In the early part of the 20th century, Ed Thorp was a referee and friend to prominent early NFL owners. After he died in 1934, the league created a trophy to honor him. Unlike the modern Lombardi trophies, this trophy did not become possession of the winning team, but instead spent a year with the winning team before being passed on to the next year’s champion, much like the NHL’s Stanley Cup.
The Redskins were the winners of this trophy in 1937 and 1942, but that trophy is NOT in Redskins Park.
(In fact, no one knows where that trophy is. The prevailing theory is that the Minnesota Vikings – who were the last to win the Ed Thorp Memorial Trophy, in 1969 – somehow lost it when the league switched over to the Lombardi Trophy the following year. Which is an impressive feat; if this were baseball, there would have been books and stories and TV specials about the Curse of Ed Thorp, especially when the Vikings lost three out of four Super Bowls in the mid-1970s. But it’s the NFL, so apparently everyone just sort of shrugs and looks embarrassed by the whole thing.)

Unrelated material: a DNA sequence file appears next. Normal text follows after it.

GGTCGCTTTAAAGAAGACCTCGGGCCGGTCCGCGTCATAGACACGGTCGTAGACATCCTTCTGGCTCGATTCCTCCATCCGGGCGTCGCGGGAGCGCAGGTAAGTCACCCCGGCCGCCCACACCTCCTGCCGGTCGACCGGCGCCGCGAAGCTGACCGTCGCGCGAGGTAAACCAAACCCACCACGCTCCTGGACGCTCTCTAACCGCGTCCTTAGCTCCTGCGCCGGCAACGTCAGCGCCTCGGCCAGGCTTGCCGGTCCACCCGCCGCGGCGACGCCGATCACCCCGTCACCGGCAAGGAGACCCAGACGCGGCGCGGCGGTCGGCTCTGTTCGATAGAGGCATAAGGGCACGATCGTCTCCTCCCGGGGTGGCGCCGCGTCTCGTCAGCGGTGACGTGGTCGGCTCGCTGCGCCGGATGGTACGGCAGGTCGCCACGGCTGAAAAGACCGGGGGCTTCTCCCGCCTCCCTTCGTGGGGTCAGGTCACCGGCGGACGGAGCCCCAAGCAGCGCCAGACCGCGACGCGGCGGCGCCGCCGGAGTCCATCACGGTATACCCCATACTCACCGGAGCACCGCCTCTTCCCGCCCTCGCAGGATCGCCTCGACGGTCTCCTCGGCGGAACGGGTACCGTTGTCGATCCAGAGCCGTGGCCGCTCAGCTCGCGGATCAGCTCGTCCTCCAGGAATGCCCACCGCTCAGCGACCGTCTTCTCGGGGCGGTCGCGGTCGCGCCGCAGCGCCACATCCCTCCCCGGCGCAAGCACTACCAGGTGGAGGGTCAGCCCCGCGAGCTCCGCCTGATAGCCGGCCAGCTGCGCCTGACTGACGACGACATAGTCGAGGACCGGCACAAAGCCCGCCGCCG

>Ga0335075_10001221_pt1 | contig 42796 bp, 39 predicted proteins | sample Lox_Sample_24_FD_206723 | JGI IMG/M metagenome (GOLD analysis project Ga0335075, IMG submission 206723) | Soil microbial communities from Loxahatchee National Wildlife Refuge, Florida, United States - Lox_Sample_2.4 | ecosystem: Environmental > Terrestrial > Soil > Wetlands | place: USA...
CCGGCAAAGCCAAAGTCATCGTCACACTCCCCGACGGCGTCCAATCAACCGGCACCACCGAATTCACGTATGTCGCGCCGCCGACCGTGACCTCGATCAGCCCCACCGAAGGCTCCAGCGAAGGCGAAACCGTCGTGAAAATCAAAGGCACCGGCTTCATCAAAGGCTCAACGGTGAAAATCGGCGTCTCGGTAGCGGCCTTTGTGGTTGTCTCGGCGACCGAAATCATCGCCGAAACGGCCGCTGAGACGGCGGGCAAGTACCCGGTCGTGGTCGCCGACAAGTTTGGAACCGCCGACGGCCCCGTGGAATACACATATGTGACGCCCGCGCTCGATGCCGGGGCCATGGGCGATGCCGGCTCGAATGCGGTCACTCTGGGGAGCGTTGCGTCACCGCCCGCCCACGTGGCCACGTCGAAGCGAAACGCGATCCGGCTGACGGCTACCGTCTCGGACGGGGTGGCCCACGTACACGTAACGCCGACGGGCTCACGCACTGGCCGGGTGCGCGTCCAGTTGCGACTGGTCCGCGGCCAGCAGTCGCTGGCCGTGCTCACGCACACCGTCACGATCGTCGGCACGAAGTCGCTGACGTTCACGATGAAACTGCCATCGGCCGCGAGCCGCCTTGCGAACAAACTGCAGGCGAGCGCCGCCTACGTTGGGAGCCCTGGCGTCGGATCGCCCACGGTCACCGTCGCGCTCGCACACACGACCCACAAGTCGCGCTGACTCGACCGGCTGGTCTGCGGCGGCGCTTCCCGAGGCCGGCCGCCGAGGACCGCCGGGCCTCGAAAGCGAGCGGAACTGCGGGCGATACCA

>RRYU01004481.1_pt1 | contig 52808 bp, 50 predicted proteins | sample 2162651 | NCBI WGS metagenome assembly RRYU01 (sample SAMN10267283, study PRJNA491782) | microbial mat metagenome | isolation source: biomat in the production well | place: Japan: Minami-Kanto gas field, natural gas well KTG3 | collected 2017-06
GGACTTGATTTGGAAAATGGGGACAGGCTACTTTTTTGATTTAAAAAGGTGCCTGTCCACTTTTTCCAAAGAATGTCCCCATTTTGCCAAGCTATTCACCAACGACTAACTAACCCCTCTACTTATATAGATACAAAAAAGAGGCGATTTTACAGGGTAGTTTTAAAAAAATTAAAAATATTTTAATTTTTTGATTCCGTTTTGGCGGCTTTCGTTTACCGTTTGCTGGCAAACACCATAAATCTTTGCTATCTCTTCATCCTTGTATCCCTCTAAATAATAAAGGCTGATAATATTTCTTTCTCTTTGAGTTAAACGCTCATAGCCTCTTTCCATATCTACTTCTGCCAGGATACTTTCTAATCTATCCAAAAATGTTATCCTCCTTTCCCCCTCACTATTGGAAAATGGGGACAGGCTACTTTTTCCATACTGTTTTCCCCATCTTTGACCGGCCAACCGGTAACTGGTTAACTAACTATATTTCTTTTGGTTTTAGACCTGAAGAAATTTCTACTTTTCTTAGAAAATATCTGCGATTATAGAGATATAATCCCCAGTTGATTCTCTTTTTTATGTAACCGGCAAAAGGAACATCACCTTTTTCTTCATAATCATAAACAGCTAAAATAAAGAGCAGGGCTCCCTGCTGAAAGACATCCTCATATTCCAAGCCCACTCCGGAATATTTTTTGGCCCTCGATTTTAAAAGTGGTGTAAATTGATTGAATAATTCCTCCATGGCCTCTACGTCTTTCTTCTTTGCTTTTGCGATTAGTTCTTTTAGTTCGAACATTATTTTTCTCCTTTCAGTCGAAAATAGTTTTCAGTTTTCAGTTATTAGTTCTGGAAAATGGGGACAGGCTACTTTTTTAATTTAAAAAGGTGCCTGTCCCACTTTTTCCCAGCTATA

In addition to their year with the Ed Thorp Memorial Trophy, though, teams were awarded a smaller replica of the trophy, which they were allowed to keep. And the 1937 replica IS in Redskins Park, on display in the sidewall in the lobby.
Not as prominent as the glittering Lombardis, but it’s here. (Everyone seems sure that the 1942 trophy is around as well, although no one seems certain where.)
The Lombardi Trophies were moved (with gloves, naturally) to public display on Fan Appreciation Day, but the Ed Thorp Trophy was not. Similarly, I posted about the Lombardi Trophies the other day, but overlooked this one. Now that oversight has been corrected, and I can walk past that display case without being completely wracked with guilt.